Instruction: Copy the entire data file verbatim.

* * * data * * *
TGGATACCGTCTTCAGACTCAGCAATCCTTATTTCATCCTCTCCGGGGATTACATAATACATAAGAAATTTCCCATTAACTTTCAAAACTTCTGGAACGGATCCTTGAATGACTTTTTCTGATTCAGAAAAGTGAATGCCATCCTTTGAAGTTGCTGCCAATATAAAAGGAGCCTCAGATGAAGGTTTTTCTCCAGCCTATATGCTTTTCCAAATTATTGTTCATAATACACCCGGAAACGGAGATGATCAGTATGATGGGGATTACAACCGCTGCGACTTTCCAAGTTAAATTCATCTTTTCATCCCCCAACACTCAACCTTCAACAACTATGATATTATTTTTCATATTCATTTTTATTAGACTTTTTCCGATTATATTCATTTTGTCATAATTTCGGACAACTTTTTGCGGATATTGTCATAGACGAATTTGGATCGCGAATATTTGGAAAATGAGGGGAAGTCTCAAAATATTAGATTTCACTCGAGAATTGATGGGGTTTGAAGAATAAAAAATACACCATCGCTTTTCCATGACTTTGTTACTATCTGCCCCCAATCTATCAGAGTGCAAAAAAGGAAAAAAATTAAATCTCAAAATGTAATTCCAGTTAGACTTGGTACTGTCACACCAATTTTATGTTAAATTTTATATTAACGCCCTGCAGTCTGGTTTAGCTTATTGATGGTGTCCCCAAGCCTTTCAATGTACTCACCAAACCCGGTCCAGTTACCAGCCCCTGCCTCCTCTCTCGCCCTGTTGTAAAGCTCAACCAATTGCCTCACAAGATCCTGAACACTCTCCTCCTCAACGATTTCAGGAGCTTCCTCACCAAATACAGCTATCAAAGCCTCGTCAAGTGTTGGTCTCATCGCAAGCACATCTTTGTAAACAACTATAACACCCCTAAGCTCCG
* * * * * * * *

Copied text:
TGGATACCGTCTTCAGACTCAGCAATCCTTATTTCATCCTCTCCGGGGATTACATAATACATAAGAAATTTCCCATTAACTTTCAAAACTTCTGGAACGGATCCTTGAATGACTTTTTCTGATTCAGAAAAGTGAATGCCATCCTTTGAAGTTGCTGCCAATATAAAAGGAGCCTCAGATGAAGGTTTTTCTCCAGCCTATATGCTTTTCCAAATTATTGTTCATAATACACCCGGAAACGGAGATGATCAGTATGATGGGGATTACAACCGCTGCGACTTTCCAAGTTAAATTCATCTTTTCATCCCCCAACACTCAACCTTCAACAACTATGATATTATTTTTCATATTCATTTTTATTAGACTTTTTCCGATTATATTCATTTTGTCATAATTTCGGACAACTTTTTGCGGATATTGTCATAGACGAATTTGGATCGCGAATATTTGGAAAATGAGGGGAAGTCTCAAAATATTAGATTTCACTCGAGAATTGATGGGGTTTGAAGAATAAAAAATACACCATCGCTTTTCCATGACTTTGTTACTATCTGCCCCCAATCTATCAGAGTGCAAAAAAGGAAAAAAATTAAATCTCAAAATGTAATTCCAGTTAGACTTGGTACTGTCACACCAATTTTATGTTAAATTTTATATTAACGCCCTGCAGTCTGGTTTAGCTTATTGATGGTGTCCCCAAGCCTTTCAATGTACTCACCAAACCCGGTCCAGTTACCAGCCCCTGCCTCCTCTCTCGCCCTGTTGTAAAGCTCAACCAATTGCCTCACAAGATCCTGAACACTCTCCTCCTCAACGATTTCAGGAGCTTCCTCACCAAATACAGCTATCAAAGCCTCGTCAAGTGTTGGTCTCATCGCAAGCACATCTTTGTAAACAACTATAACACCCCTAAGCTCCG